The 2021 State of Climate Services Report - GEO’s contribution

Blog / October 12, 2021

On 5 October 2021, the World Meteorological Organization (WMO) published the 2021 State of Climate Services Report with contributions from more than 20 international organizations, including the Group on Earth Observations (GEO). This 2021 edition focuses on water, an indispensable resource at the heart of the global agenda for sustainable development, disaster risk reduction and climate adaptation that affects all communities and economic sectors. Since 2019, WMO and its partners have published annual State of Climate Services reports to provide input to the UN Framework Convention on Climate Change (UNFCCC) process, thus supporting climate adaptation with science-based information.

The report finds that for the 101 WMO Member countries for which data is available:

  • There is insufficient interaction between climate service providers and users of information in 43% of WMO Members;
  • In about 40% of WMO Members, data for basic hydrological variables are not collected;
  • No hydrological data are provided in 67% of WMO Members;
  • End-to-end flood forecasting and warning systems for rivers are lacking or inadequate in 34% of WMO Members that have provided data, with only 44% of Members reaching more than two-thirds of the population at risk with their existing systems;
  • End-to-end drought forecasting and warning systems are lacking or inadequate in 54% of WMO Members that provided data - with only 27% of Members reaching more than two-thirds of the population at risk with their existing systems.

Significant additional financial commitments are needed to meet adaptation targets, but there are several constraints that limit what countries can do. These include low capacity to develop and implement projects and difficulties in raising funds within the public financial systems of low-income countries.

The report draws lessons from 16 case studies from around the world to improve water resource management and reduce the impact of water-related disasters. In collaboration with the Group on Earth Observations Global Water Sustainability (GEOGloWS) Initiative, AmeriGEO, and ENEE-Honduras, GEO contributed the case study on "Reliable and Actionable Information for Water Management Ahead of Hurricanes Eta and Iota in Honduras."

The GEOGloWS Streamflow Forecast Service is a worldwide application of the global runoff forecasts from the European Centre for Medium-Range Weather Forecasts (ECMWF) that translates runoff into river discharge forecasts  for all rivers in the world. The GEOGLoWS-ECMWF Streamflow Forecast Service was used by the state-owned power company of Honduras, Empresa Nacional de Energía Eléctrica (ENEE), to establish a series of low flow releases through the massive hydroelectric dam “El Cajón” between hurricanes Eta and Iota that hit the country in November 2020, following discharge protocols that dictate that the maximum discharge of 1000 m3/sec must not be exceeded. Following the first hurricane Eta, the information from the regional flash flood guidance and short-term forecast models was insufficient to determine a long-term management strategy and estimate the volume of runoff that Iota was bringing thirteen days later. Through collaboration with AmeriGEO, ENEE became aware of the 15-day discharge forecast from the GEOGLoWS ECMWF Streamflow Forecast Service provided directly from the web. Based on that information, prior to the arrival of Iota, a total of 185.95 million m3 was discharged, providing the reservoir with sufficient storage for the runoff that Iota brought from the upper basin. The timely application of the information provided by the GEOGloWS-ECMWF Streamflow Forecast Service enabled national authorities to efficiently manage the reservoir during the storms and helped to prevent potentially huge losses and damages in the Sula Valley, one of the most populated and productive areas in Honduras. This case study demonstrates the importance of climate services and early warning systems in protecting livelihoods by helping communities prepare for and respond to climate related challenges.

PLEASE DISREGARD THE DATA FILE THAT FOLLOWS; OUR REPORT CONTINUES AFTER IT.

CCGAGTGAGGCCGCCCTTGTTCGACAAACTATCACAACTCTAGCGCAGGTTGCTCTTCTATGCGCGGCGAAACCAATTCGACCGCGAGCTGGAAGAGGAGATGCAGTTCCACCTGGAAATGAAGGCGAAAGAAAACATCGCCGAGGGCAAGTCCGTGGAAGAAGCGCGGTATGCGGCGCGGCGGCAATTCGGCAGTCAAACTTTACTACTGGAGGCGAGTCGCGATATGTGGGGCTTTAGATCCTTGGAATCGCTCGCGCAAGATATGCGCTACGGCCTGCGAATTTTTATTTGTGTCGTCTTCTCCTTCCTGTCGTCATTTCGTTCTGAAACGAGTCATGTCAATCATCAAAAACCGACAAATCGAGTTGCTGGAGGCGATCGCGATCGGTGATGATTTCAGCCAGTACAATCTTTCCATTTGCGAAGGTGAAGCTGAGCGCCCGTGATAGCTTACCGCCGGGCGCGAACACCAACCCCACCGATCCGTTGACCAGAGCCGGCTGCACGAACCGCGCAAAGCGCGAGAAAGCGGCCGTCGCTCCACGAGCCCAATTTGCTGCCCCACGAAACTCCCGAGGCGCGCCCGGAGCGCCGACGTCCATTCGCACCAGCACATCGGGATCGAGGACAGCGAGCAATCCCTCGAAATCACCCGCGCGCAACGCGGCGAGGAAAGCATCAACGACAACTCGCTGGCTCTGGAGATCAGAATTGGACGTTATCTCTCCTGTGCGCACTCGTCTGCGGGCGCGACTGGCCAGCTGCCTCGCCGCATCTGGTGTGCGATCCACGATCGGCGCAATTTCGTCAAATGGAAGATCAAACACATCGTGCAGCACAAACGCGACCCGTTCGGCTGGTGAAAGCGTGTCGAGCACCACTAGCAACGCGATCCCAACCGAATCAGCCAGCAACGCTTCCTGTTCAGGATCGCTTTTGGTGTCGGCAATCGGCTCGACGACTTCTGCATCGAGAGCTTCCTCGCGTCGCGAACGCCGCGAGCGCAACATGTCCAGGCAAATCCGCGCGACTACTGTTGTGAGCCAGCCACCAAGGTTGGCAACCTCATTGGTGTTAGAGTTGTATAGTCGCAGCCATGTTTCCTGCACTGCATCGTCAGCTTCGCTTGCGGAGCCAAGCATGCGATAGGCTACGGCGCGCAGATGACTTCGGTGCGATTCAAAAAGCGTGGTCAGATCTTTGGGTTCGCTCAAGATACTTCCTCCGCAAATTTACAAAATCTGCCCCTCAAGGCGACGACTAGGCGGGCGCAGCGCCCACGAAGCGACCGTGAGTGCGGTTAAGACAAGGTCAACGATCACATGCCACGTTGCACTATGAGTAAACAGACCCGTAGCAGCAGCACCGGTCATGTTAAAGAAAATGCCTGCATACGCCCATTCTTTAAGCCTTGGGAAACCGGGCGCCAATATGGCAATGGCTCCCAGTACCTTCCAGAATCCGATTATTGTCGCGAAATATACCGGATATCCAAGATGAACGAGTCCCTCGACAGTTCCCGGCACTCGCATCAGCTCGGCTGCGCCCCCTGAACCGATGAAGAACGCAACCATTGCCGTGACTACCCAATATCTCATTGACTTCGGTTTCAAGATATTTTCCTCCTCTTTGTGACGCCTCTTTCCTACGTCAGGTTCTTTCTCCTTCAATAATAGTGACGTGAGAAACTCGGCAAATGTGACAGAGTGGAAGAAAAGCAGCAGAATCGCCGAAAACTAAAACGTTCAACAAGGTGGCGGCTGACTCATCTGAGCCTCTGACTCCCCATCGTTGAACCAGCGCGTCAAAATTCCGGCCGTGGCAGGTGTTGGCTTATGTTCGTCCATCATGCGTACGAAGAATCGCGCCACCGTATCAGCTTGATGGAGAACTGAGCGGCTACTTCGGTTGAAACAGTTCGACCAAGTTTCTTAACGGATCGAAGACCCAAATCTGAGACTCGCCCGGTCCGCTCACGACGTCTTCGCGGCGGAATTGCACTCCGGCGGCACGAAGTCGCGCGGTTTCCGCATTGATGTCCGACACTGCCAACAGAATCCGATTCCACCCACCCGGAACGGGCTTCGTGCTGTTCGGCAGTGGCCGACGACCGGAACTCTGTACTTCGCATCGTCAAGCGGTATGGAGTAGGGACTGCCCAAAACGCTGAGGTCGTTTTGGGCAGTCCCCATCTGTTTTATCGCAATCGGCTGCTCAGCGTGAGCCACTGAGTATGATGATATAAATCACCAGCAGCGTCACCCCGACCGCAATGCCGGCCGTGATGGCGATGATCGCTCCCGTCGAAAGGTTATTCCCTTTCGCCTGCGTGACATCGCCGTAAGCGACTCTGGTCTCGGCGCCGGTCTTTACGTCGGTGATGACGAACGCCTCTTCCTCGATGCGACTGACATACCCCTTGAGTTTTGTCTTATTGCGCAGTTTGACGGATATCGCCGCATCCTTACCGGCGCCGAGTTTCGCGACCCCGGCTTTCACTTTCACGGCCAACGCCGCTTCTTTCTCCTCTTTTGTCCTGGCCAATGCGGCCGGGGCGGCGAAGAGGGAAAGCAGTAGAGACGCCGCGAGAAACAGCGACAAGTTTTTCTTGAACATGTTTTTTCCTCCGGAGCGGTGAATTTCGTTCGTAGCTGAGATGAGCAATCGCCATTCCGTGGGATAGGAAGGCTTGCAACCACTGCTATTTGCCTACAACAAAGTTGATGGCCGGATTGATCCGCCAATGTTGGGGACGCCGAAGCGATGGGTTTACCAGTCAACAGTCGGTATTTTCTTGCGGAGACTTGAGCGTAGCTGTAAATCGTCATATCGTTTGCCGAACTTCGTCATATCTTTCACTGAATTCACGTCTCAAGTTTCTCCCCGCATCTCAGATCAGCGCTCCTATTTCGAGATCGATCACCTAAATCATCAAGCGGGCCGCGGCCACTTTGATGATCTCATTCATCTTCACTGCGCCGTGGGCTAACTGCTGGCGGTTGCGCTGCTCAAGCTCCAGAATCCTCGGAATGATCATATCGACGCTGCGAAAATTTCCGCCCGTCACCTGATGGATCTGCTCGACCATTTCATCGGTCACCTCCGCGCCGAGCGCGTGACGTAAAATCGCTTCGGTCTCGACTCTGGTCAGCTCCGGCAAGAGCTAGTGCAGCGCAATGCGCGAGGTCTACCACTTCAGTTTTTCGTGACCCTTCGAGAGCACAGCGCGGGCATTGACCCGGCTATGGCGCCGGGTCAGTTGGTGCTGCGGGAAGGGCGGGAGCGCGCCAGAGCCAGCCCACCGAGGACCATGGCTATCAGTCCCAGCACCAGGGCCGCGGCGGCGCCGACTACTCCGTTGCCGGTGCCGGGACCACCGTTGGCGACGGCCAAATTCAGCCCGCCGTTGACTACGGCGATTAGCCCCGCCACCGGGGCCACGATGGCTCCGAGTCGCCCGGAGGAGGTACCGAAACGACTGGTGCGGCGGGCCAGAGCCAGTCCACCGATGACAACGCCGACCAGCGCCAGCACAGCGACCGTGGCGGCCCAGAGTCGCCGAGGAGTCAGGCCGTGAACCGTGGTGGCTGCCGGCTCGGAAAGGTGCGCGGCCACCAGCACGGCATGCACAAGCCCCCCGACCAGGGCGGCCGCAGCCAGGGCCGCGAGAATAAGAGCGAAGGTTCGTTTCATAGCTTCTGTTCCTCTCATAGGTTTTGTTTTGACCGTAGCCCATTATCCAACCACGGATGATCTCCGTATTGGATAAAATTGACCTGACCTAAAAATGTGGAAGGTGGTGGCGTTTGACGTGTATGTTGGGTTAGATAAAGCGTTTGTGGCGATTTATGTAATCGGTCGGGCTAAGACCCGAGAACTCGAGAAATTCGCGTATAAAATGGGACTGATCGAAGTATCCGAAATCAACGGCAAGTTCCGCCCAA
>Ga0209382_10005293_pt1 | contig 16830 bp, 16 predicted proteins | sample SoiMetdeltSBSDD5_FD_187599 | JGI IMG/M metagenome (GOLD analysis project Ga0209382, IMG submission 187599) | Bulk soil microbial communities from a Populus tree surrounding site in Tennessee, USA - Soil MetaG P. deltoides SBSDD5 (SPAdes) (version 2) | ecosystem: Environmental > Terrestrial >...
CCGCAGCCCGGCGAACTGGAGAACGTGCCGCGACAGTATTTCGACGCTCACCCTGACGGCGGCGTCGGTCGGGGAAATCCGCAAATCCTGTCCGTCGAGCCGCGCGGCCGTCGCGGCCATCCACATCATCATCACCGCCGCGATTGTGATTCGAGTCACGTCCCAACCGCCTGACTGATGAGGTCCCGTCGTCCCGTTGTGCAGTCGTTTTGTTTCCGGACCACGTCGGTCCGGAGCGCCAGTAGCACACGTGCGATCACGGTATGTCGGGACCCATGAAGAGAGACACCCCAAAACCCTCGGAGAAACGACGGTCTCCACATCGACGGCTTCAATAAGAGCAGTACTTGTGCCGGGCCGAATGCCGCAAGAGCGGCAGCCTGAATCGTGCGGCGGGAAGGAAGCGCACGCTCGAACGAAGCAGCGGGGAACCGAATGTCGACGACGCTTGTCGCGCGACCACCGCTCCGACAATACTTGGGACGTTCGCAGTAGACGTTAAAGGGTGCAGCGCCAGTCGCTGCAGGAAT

The 2021 State of the Climate Services report concludes with 6 strategic recommendations, including the need to:

  1. Invest in Integrated Resources Water Management as a solution to better manage water stress, particularly in Small Island Developing States (SIDS) and Least Developed Countries (LDCs);
  2. Invest in end-to-end early warning systems for droughts and floods in vulnerable LDCs, including drought warnings in Africa and flood warnings in Asia;
  3. Close the capacity gap in data collection for basic hydrological variables that underpin climate services and early warning systems;
  4. Improve interaction between national levels to co-develop and operationalize climate services in partnership with information users to better support adaptation in the water sector. There is also an urgent need for better monitoring and evaluation of socio-economic benefits, which will help showcase best practices;
  5. Fill data gaps on country capacity for climate services in the water sector, especially for SIDS; and
  6. Join the Water and Climate Coalition to promote policy development for integrated water and climate assessments, solutions and services, and benefit from a network of partners developing and implementing tangible, practical projects, programs and systems to improve hydroclimate services for resilience and adaptation.

To support these recommendations in the face of increasing water-related threats and stresses, GEO is promoting Earth observation data and tools for improved water management, monitoring, and early warning, and facilitating collaboration between data providers, developing countries, and underrepresented communities.



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